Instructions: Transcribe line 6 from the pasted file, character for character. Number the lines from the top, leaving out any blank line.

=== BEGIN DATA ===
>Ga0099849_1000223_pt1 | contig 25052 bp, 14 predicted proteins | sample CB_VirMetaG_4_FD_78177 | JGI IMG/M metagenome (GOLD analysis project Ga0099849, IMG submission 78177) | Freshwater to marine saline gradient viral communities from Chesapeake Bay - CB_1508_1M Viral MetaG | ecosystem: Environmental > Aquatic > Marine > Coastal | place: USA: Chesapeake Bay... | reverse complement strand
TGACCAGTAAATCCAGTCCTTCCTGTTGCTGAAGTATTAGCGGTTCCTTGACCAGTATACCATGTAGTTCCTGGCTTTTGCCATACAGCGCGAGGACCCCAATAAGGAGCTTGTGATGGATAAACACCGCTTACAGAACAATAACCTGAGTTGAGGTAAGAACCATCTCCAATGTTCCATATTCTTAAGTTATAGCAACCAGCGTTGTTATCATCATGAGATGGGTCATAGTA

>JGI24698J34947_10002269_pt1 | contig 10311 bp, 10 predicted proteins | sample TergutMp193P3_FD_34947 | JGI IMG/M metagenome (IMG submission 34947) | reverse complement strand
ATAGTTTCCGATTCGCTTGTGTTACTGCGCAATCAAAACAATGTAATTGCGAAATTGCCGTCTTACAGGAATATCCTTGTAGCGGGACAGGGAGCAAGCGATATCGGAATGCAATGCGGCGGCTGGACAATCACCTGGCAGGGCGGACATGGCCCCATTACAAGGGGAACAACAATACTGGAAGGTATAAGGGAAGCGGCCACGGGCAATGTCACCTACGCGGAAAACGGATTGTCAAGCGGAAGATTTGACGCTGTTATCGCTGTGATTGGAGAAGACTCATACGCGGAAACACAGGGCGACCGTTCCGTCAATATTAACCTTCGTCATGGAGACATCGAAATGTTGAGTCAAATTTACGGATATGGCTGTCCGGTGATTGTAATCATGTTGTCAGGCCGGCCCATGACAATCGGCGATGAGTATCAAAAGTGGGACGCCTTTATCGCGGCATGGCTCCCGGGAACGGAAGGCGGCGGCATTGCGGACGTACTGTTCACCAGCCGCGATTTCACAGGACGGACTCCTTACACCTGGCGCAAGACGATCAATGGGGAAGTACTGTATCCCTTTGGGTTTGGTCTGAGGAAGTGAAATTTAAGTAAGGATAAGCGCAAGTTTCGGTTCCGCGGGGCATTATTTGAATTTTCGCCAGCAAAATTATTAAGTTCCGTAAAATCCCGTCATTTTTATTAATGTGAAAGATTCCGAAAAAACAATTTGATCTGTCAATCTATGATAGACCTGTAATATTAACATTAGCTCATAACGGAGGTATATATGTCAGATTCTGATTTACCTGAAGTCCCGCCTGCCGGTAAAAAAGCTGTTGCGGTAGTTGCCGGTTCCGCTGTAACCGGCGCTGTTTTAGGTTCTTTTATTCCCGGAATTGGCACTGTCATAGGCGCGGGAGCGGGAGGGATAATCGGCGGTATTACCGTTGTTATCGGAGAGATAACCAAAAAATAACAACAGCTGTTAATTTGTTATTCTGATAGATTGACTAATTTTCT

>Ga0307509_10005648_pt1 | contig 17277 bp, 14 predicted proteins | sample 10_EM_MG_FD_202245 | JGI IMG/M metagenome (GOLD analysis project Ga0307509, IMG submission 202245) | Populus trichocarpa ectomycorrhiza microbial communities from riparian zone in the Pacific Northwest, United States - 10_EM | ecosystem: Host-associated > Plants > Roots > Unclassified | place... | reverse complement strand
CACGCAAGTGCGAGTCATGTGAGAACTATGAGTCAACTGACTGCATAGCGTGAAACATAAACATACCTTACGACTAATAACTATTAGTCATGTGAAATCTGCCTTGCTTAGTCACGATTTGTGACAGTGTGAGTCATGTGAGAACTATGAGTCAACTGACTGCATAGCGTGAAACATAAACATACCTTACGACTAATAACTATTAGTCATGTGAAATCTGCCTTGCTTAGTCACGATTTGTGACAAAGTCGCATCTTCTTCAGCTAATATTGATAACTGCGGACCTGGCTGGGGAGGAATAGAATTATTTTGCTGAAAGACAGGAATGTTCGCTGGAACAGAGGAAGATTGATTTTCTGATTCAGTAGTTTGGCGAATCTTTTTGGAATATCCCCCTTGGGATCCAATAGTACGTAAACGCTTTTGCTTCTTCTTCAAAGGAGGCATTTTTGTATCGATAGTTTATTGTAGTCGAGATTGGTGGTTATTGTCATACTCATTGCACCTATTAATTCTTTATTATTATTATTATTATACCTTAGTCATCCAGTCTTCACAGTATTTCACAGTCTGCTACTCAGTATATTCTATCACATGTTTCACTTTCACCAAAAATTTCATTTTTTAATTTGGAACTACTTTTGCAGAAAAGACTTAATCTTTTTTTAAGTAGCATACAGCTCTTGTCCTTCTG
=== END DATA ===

CACGCAAGTGCGAGTCATGTGAGAACTATGAGTCAACTGACTGCATAGCGTGAAACATAAACATACCTTACGACTAATAACTATTAGTCATGTGAAATCTGCCTTGCTTAGTCACGATTTGTGACAGTGTGAGTCATGTGAGAACTATGAGTCAACTGACTGCATAGCGTGAAACATAAACATACCTTACGACTAATAACTATTAGTCATGTGAAATCTGCCTTGCTTAGTCACGATTTGTGACAAAGTCGCATCTTCTTCAGCTAATATTGATAACTGCGGACCTGGCTGGGGAGGAATAGAATTATTTTGCTGAAAGACAGGAATGTTCGCTGGAACAGAGGAAGATTGATTTTCTGATTCAGTAGTTTGGCGAATCTTTTTGGAATATCCCCCTTGGGATCCAATAGTACGTAAACGCTTTTGCTTCTTCTTCAAAGGAGGCATTTTTGTATCGATAGTTTATTGTAGTCGAGATTGGTGGTTATTGTCATACTCATTGCACCTATTAATTCTTTATTATTATTATTATTATACCTTAGTCATCCAGTCTTCACAGTATTTCACAGTCTGCTACTCAGTATATTCTATCACATGTTTCACTTTCACCAAAAATTTCATTTTTTAATTTGGAACTACTTTTGCAGAAAAGACTTAATCTTTTTTTAAGTAGCATACAGCTCTTGTCCTTCTG